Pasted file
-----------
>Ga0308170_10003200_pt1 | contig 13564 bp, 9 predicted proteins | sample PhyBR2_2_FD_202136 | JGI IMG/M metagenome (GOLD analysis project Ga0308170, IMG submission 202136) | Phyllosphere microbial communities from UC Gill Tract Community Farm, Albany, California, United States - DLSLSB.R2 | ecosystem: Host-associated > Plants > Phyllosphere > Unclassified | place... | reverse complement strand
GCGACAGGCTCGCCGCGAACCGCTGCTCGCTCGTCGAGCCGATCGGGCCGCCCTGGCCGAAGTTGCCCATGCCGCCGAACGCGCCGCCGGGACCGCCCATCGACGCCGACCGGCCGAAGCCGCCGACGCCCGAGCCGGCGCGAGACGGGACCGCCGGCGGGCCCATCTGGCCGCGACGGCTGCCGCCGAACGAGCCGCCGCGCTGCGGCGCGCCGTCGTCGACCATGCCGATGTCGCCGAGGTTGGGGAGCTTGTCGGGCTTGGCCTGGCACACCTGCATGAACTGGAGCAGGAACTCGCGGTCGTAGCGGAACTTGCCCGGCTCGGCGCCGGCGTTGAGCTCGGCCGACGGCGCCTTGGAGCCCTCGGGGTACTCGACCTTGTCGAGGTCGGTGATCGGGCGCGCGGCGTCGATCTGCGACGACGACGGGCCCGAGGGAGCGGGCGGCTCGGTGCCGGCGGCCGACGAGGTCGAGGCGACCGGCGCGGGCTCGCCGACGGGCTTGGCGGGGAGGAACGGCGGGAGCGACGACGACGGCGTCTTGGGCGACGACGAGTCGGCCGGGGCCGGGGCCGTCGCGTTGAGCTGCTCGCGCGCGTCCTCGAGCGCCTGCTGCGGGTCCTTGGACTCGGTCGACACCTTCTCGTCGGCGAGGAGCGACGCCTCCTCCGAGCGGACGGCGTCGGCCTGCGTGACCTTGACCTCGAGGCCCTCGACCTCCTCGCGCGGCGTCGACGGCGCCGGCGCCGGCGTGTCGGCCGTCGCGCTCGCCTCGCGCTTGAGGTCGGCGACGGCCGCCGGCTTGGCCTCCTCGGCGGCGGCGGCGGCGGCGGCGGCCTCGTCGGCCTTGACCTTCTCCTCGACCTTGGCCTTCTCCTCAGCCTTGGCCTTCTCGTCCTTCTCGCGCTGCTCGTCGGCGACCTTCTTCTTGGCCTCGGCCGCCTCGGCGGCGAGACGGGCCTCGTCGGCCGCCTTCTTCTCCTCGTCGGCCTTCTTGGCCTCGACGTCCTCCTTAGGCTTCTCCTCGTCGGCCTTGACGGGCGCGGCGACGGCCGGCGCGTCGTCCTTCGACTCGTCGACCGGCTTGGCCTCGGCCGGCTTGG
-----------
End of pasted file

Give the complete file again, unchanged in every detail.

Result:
>Ga0308170_10003200_pt1 | contig 13564 bp, 9 predicted proteins | sample PhyBR2_2_FD_202136 | JGI IMG/M metagenome (GOLD analysis project Ga0308170, IMG submission 202136) | Phyllosphere microbial communities from UC Gill Tract Community Farm, Albany, California, United States - DLSLSB.R2 | ecosystem: Host-associated > Plants > Phyllosphere > Unclassified | place... | reverse complement strand
GCGACAGGCTCGCCGCGAACCGCTGCTCGCTCGTCGAGCCGATCGGGCCGCCCTGGCCGAAGTTGCCCATGCCGCCGAACGCGCCGCCGGGACCGCCCATCGACGCCGACCGGCCGAAGCCGCCGACGCCCGAGCCGGCGCGAGACGGGACCGCCGGCGGGCCCATCTGGCCGCGACGGCTGCCGCCGAACGAGCCGCCGCGCTGCGGCGCGCCGTCGTCGACCATGCCGATGTCGCCGAGGTTGGGGAGCTTGTCGGGCTTGGCCTGGCACACCTGCATGAACTGGAGCAGGAACTCGCGGTCGTAGCGGAACTTGCCCGGCTCGGCGCCGGCGTTGAGCTCGGCCGACGGCGCCTTGGAGCCCTCGGGGTACTCGACCTTGTCGAGGTCGGTGATCGGGCGCGCGGCGTCGATCTGCGACGACGACGGGCCCGAGGGAGCGGGCGGCTCGGTGCCGGCGGCCGACGAGGTCGAGGCGACCGGCGCGGGCTCGCCGACGGGCTTGGCGGGGAGGAACGGCGGGAGCGACGACGACGGCGTCTTGGGCGACGACGAGTCGGCCGGGGCCGGGGCCGTCGCGTTGAGCTGCTCGCGCGCGTCCTCGAGCGCCTGCTGCGGGTCCTTGGACTCGGTCGACACCTTCTCGTCGGCGAGGAGCGACGCCTCCTCCGAGCGGACGGCGTCGGCCTGCGTGACCTTGACCTCGAGGCCCTCGACCTCCTCGCGCGGCGTCGACGGCGCCGGCGCCGGCGTGTCGGCCGTCGCGCTCGCCTCGCGCTTGAGGTCGGCGACGGCCGCCGGCTTGGCCTCCTCGGCGGCGGCGGCGGCGGCGGCGGCCTCGTCGGCCTTGACCTTCTCCTCGACCTTGGCCTTCTCCTCAGCCTTGGCCTTCTCGTCCTTCTCGCGCTGCTCGTCGGCGACCTTCTTCTTGGCCTCGGCCGCCTCGGCGGCGAGACGGGCCTCGTCGGCCGCCTTCTTCTCCTCGTCGGCCTTCTTGGCCTCGACGTCCTCCTTAGGCTTCTCCTCGTCGGCCTTGACGGGCGCGGCGACGGCCGGCGCGTCGTCCTTCGACTCGTCGACCGGCTTGGCCTCGGCCGGCTTGG